This is a postcard from our Museum store which shows a photo of the WW1 ship HMS Birmingham. HMS Birmingham was launched on the 13th of May 1913 and was commissioned in February 1914. She joined the 1st Light Cruiser Squadron of the Grand Fleet in 1914, visiting Keil in June that year.
On August 9th 1914, she spotted the U-15, whose engines had failed as she lay stopped on the surface in heavy fog, off Fair Isle. The crew of Birmingham could hear hammering from inside the boat from attempted repairs, and so fired on her but missed. As the U-boat began to dive, she rammed her, cutting her in two. U-15 went down with all hands, the first U-boat loss to an enemy warship. Birmingham also sank two German merchant ships that year and took part in the battle of Heligoland on August 28th and the battle of Dogger Bank in January 1915. In February 1915, she joined the 2nd Light Cruiser Squadron, Attacking a U-boat on 18th June 1915 with no success.
She also took part in the battle of Jutland as a member of the 2nd Light Cruiser Squadron, during which she sustained damage caused by splintering during the night of the battle.
After the First World War, she was flagship for the 6th Light Cruiser Squadron in 1919-1920, after which she was transferred to the Nore from 1920-1922. Considered (with two other two shaft ‘Towns’) for conversion to a mine layer, but the idea was not pursued. She was recommissioned in November 1923 to the Africa Station with the 6th Light Cruiser Squadron as flagship, relieving Lowestoft. She then continued to serve in foreign stations until being sold in 1931. She arrived at the yards of Thos W Ward, of Pembroke dock on 12th March that year to be broken up.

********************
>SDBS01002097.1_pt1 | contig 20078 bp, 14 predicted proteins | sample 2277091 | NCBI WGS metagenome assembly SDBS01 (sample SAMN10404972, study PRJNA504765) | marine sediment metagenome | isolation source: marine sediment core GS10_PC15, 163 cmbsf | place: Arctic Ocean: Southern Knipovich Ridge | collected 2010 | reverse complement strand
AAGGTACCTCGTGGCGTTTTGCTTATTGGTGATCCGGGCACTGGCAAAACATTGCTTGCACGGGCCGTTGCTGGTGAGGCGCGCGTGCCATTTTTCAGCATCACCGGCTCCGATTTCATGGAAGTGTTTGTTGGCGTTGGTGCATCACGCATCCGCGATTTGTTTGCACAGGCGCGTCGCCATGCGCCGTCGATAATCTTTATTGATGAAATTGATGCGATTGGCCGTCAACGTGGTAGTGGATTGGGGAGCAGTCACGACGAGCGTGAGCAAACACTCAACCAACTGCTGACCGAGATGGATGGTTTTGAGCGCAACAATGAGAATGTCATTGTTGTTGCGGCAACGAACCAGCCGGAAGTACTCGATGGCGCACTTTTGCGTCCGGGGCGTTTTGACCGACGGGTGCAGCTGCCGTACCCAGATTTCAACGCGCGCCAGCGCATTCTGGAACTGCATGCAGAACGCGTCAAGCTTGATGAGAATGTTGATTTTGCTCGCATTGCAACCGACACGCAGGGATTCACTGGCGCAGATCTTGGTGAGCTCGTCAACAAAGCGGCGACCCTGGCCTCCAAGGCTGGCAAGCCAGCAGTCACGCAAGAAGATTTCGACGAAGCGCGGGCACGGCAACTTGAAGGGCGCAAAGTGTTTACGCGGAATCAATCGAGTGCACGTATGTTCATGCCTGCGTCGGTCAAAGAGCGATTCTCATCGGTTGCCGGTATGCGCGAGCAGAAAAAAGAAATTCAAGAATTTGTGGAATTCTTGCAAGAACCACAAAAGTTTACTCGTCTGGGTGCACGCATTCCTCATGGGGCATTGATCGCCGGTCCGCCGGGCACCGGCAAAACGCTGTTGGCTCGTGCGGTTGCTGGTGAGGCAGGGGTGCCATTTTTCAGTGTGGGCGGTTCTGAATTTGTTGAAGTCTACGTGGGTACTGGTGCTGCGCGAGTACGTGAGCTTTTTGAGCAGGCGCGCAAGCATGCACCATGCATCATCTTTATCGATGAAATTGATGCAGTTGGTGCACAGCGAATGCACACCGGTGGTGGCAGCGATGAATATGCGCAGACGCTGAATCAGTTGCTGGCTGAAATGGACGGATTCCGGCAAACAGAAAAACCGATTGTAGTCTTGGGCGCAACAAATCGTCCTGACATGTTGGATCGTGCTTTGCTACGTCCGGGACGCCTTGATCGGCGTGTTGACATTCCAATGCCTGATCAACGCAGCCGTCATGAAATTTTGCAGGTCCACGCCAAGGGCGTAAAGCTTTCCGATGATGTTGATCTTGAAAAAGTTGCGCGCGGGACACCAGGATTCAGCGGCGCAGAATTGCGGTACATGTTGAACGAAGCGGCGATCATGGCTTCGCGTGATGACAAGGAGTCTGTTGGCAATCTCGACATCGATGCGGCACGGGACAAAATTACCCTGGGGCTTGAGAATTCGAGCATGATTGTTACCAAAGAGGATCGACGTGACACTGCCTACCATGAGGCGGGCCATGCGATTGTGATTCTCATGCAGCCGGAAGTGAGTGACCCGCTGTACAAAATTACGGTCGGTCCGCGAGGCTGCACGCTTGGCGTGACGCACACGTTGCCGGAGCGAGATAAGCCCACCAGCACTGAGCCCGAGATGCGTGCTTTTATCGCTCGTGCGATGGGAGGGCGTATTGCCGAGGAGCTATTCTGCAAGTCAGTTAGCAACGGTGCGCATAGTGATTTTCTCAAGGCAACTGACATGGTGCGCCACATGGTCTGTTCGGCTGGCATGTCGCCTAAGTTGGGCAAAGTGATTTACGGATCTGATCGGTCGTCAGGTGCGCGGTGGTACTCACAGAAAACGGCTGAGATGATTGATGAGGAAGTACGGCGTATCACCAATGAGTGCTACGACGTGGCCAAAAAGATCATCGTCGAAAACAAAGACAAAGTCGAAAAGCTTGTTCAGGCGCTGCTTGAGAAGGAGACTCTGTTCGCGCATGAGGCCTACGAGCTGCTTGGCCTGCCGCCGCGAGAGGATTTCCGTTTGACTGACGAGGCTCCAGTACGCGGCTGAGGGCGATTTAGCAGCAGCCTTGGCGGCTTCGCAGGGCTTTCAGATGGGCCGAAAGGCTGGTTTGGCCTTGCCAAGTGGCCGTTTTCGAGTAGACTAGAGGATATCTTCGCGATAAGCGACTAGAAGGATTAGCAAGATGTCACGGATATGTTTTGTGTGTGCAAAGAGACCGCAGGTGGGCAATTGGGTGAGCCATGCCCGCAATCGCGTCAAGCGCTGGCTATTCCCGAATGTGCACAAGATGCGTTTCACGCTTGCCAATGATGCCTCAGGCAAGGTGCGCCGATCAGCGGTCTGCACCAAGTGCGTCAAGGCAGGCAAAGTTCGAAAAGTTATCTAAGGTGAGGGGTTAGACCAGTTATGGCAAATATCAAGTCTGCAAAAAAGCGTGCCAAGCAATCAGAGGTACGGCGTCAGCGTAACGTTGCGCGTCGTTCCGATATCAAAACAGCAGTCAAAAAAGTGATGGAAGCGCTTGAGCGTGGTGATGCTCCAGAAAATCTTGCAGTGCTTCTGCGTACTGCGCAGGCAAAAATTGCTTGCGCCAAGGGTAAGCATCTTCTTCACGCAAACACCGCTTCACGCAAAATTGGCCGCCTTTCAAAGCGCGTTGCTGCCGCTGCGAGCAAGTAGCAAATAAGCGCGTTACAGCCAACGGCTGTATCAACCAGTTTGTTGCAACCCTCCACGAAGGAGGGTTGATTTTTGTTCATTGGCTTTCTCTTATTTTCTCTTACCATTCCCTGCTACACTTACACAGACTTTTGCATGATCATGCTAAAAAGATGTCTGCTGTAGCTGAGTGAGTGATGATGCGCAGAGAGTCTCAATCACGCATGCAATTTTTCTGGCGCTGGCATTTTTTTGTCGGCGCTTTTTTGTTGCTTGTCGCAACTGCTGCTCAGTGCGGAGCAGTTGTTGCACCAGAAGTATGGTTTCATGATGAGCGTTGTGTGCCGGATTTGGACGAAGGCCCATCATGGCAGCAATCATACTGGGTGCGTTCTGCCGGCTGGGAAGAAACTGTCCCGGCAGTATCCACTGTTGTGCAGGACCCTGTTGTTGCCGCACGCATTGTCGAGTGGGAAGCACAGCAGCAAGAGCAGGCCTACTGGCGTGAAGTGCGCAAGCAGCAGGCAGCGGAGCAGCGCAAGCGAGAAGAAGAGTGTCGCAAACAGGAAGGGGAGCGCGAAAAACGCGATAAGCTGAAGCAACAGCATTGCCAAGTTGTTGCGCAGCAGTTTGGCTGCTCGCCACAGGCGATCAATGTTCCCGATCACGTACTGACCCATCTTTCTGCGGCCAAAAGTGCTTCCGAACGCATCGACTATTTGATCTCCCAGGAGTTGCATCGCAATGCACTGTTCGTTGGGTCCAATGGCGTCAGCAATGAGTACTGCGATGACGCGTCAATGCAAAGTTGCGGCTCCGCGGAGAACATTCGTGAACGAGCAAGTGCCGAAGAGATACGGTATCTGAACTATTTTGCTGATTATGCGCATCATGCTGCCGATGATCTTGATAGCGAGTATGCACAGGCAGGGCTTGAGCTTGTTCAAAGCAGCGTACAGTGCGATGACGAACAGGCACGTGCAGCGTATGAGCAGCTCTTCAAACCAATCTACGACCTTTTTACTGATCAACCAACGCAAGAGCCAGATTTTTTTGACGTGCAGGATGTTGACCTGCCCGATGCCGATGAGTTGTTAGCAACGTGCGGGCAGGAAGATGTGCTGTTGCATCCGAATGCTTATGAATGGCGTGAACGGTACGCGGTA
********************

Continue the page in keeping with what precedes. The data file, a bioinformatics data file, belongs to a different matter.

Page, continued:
At the end of the War, Quinan was 40 years old. He was offered a knighthood which he turned down (as an American, he didn’t think it was appropriate). He was made a Companion of Honour on the same day as General Smuts. He also received official thanks from the House of Commons and a gift of £10,000. In 1919, he returned to South Africa. His work was clearly held in the highest estimation and praise was showered upon him as can be seen below. Photograph below shows Quinan in later life.
“The unique professional knowledge derived from many years of technical experience, the unremitting work of a powerful and vigorous mind, and the irradiating influence of a great, genial and unselfish personality were unreservedly put at the disposal of the British Empire. An atmosphere of good fellowship and of equal comradeship in work pervaded every branch. Everyone who came under the influence of Mr Quinan was stimulated to put forth his best in the general cause.” – Article in Nature Journal, 1920
“It would be hard to point to anyone who did more to win the war than Kenneth Bingham Quinan.” – David Lloyd George
Below: Quinan was given a solid gold brick on retiring along with the words “from one old brick to another”.
KBQ’s timeline after the war
In 1917 Quinan was appointed to the Commission of Chemical Trades after the War. Churchill offered him a position in the Ministry of Munitions but he declined this offer and many others.
In 1919 he returned to his old farm in South Africa as a consultant
In 1922 he helped found and became the first Vice President of the Institute of Chemical Engineers (now the Royal Institute of Chemical Engineers). The main aim for this was to disseminate the information gathered during the War.
31st December 1923 married Jean Pargiter. They had two sons
In 1924 KBQ retired to his fruit farm ‘Bizweni’ in Somerset West where he built a laboratory and dedicated himself to grape production. He also enjoyed big game hunting (especially lions).
In 1942 KBQ was invited by the British Government be Senior Representative in South Africa for Chemical Defence Matters. He worked tirelessly in munitions manufacture again.
11am 26th January 1948 KBQ collapsed and died at his desk in his office at the age of 69.
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